Recent Examples on the Web This dignified landmark of struggle, aspiration, assimilation, and ethnic pride is a quintessentially American monument to the immigrant experience. Martin Filler, The New York Review of Books, 7 Sep. 2022 So Lockheed has recently entered into a series of partnerships with companies like Intel INTC +0.8%, Nvidia and Verizon to hasten the assimilation of technologies like 5G into its products. Loren Thompson, Forbes, 6 June 2022 The world has seen the dark side of China’s surveillance project in the remote northwestern region of Xinjiang, where authorities have carried out a multiyear campaign of forcible assimilation targeting Uyghurs and other Turkic Muslim groups. Josh Chin, WSJ, 2 Sep. 2022 In 2016, Tsai issued the first official apology to Indigenous groups for centuries of mistreatment, including the seizure of ancestral lands and assimilation policies that banned Indigenous languages and traditions. Washington Post, 4 Apr. 2022 Both men went to college, but Leaphorn returned home, while Chee, his eyes opened and his assimilation well underway, needed to be summoned back. Daniel D'addario, Variety, 8 June 2022 While there are many Iranians who welcome, assist and employ Afghans, the undocumented majority face many challenges and hurdles for assimilation. New York Times, 28 Apr. 2022 Despite this growth, the preservation of Montagnard culture has become harder over the years, in part because of assimilation. Elyse Weingarten, NBC News, 13 Aug. 2022 The chile typically used in piri-piri sauce is the African bird’s eye, a potent pepper with a complicated history of migration, colonization and assimilation. Tim Carman, Washington Post, 1 Aug. 2022 See More

These example sentences are selected automatically from various online news sources to reflect current usage of the word 'assimilation.' Views expressed in the examples do not represent the opinion of Merriam-Webster or its editors. Send us feedback.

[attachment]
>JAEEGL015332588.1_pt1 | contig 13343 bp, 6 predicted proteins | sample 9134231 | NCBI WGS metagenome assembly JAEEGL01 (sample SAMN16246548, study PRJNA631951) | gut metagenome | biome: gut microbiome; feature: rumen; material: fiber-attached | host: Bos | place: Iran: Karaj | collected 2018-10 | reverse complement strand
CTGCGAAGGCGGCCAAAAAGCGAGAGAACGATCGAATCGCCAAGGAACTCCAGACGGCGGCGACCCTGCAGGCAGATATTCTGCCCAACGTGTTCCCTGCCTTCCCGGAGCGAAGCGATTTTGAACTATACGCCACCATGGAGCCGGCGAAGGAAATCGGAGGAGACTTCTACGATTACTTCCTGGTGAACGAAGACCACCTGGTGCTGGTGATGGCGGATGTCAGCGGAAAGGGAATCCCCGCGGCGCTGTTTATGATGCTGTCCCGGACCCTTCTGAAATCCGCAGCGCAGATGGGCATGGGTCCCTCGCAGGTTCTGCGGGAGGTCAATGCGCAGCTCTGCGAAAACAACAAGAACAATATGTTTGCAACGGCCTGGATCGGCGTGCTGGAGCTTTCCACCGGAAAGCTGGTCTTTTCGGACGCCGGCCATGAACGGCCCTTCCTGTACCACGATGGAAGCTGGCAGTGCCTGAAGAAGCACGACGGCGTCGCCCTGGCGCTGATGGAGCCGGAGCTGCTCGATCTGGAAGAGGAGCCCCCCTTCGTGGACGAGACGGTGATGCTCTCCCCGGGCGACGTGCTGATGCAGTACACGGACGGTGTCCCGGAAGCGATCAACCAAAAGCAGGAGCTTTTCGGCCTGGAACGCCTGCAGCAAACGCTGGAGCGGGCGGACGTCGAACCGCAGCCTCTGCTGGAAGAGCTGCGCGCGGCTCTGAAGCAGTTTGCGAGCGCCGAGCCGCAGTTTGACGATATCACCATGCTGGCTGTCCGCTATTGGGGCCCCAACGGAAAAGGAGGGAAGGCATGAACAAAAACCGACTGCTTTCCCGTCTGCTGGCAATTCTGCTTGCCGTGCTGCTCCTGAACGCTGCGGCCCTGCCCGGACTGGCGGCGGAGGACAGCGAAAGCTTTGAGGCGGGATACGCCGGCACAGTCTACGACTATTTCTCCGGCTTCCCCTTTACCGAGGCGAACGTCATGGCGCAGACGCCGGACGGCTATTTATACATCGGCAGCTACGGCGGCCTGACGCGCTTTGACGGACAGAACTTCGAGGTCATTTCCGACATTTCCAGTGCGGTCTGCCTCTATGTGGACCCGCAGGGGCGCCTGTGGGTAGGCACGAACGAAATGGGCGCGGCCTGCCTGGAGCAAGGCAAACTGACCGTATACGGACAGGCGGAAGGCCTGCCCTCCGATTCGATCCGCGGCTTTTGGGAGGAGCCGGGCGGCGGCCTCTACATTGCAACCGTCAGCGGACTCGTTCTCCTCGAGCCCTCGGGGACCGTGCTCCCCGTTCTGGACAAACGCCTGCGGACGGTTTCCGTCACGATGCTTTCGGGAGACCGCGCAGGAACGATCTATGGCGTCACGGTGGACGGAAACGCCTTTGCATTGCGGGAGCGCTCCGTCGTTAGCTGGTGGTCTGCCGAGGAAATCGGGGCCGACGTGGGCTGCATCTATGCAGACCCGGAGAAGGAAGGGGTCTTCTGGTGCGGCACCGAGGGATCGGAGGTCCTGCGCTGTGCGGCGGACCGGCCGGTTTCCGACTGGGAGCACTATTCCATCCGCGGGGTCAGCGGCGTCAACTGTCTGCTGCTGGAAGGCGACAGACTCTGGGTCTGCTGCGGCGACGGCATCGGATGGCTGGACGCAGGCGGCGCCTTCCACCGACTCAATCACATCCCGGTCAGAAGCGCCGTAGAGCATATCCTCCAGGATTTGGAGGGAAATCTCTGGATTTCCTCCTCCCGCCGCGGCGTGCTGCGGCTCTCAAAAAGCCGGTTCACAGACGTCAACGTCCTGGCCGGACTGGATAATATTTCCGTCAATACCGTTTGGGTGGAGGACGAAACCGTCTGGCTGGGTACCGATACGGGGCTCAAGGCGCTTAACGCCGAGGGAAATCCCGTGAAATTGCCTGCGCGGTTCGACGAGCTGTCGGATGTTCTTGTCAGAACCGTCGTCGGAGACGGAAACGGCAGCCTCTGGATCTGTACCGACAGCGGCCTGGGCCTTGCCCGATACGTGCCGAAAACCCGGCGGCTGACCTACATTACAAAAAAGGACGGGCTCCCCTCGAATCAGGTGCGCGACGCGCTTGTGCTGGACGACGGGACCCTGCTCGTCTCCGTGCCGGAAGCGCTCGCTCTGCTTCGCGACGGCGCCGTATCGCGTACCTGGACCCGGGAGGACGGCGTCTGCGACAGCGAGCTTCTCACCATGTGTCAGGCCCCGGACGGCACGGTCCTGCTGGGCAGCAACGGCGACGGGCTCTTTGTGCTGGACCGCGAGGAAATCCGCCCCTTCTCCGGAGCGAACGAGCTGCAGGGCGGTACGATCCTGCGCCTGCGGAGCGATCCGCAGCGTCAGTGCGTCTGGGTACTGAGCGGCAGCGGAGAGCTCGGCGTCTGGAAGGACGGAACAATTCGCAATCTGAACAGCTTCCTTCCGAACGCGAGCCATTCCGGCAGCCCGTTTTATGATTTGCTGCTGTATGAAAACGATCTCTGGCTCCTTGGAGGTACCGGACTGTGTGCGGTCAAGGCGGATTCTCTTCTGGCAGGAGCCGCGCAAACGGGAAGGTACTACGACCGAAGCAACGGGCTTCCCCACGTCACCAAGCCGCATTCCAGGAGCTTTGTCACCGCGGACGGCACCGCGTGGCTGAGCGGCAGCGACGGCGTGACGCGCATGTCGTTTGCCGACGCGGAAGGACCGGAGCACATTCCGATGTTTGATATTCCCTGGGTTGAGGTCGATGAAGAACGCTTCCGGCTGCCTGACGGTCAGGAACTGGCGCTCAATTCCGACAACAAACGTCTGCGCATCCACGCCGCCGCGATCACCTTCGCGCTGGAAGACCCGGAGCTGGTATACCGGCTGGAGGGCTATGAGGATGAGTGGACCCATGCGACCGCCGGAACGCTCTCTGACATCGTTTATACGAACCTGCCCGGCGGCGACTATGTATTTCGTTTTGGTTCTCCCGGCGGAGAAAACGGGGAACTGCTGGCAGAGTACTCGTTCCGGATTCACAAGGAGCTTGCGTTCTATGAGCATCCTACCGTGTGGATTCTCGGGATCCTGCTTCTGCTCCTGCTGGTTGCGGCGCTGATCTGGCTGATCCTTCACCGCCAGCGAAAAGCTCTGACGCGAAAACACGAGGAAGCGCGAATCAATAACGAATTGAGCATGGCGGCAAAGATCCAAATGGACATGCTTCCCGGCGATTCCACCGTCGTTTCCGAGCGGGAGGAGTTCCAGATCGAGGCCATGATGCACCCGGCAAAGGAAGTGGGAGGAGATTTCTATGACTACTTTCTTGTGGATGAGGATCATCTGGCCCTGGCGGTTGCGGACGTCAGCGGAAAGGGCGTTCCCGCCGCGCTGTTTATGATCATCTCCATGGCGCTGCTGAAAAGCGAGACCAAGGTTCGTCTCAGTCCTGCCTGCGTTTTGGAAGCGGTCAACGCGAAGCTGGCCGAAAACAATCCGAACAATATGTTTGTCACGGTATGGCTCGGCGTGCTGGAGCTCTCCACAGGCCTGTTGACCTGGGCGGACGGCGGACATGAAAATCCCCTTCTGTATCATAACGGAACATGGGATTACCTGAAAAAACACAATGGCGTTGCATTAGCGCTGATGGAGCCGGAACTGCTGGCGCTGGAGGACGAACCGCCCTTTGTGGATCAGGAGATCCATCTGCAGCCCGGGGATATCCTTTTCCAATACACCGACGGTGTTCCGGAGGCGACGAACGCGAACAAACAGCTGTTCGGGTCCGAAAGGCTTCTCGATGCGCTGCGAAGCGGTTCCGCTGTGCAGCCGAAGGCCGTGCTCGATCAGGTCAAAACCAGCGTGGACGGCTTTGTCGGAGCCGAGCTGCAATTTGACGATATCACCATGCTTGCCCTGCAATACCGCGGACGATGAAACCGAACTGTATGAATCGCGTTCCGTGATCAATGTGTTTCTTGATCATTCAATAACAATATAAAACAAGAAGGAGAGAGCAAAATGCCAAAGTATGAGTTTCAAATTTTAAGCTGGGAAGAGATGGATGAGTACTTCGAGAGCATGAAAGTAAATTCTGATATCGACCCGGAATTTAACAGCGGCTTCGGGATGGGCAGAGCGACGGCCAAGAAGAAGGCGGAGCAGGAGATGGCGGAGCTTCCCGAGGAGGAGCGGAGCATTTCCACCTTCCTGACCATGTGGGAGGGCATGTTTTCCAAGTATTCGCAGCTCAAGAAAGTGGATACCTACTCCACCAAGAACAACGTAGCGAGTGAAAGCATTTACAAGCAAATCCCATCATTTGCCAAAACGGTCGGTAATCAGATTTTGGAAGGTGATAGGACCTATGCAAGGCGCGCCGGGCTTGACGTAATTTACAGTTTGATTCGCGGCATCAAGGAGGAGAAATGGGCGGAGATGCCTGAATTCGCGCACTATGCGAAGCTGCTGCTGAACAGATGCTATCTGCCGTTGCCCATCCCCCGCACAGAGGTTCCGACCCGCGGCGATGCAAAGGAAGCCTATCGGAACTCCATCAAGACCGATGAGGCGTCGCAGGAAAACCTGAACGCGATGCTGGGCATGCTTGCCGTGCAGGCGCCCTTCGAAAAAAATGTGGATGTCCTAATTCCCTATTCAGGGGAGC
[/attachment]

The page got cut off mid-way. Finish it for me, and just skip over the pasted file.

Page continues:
First Known Use of assimilation

15th century, in the meaning defined at sense 1a

History and Etymology for assimilation

see assimilate entry 1

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Time Traveler for assimilation

Time Traveler

The first known use of assimilation was in the 15th century

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Dictionary Entries Near assimilation

assimilate

assimilation

assimilationist

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Statistics for assimilation

Last Updated

21 Sep 2022

Cite this Entry

“Assimilation.” Merriam-Webster.com Dictionary, Merriam-Webster, https://www.merriam-webster.com/dictionary/assimilation. Accessed 1 Oct. 2022.

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More Definitions for assimilation

assimilation

noun
as·​sim·​i·​la·​tion | \ ə-ˌsi-mə-ˈlā-shən How to pronounce assimilation (audio) \

Kids Definition of assimilation

: the act or process of assimilating

assimilation

noun
as·​sim·​i·​la·​tion | \ ə-ˌsim-ə-ˈlā-shən How to pronounce assimilation (audio) \

Medical Definition of assimilation

1a : an act, process, or instance of assimilating
b : the state of being assimilated
2 : the incorporation or conversion of nutrients into protoplasm that in animals follows digestion and absorption and in higher plants involves both photosynthesis and root absorption
3 : the process of receiving new facts or of responding to new situations in conformity with what is already available to consciousness — compare apperception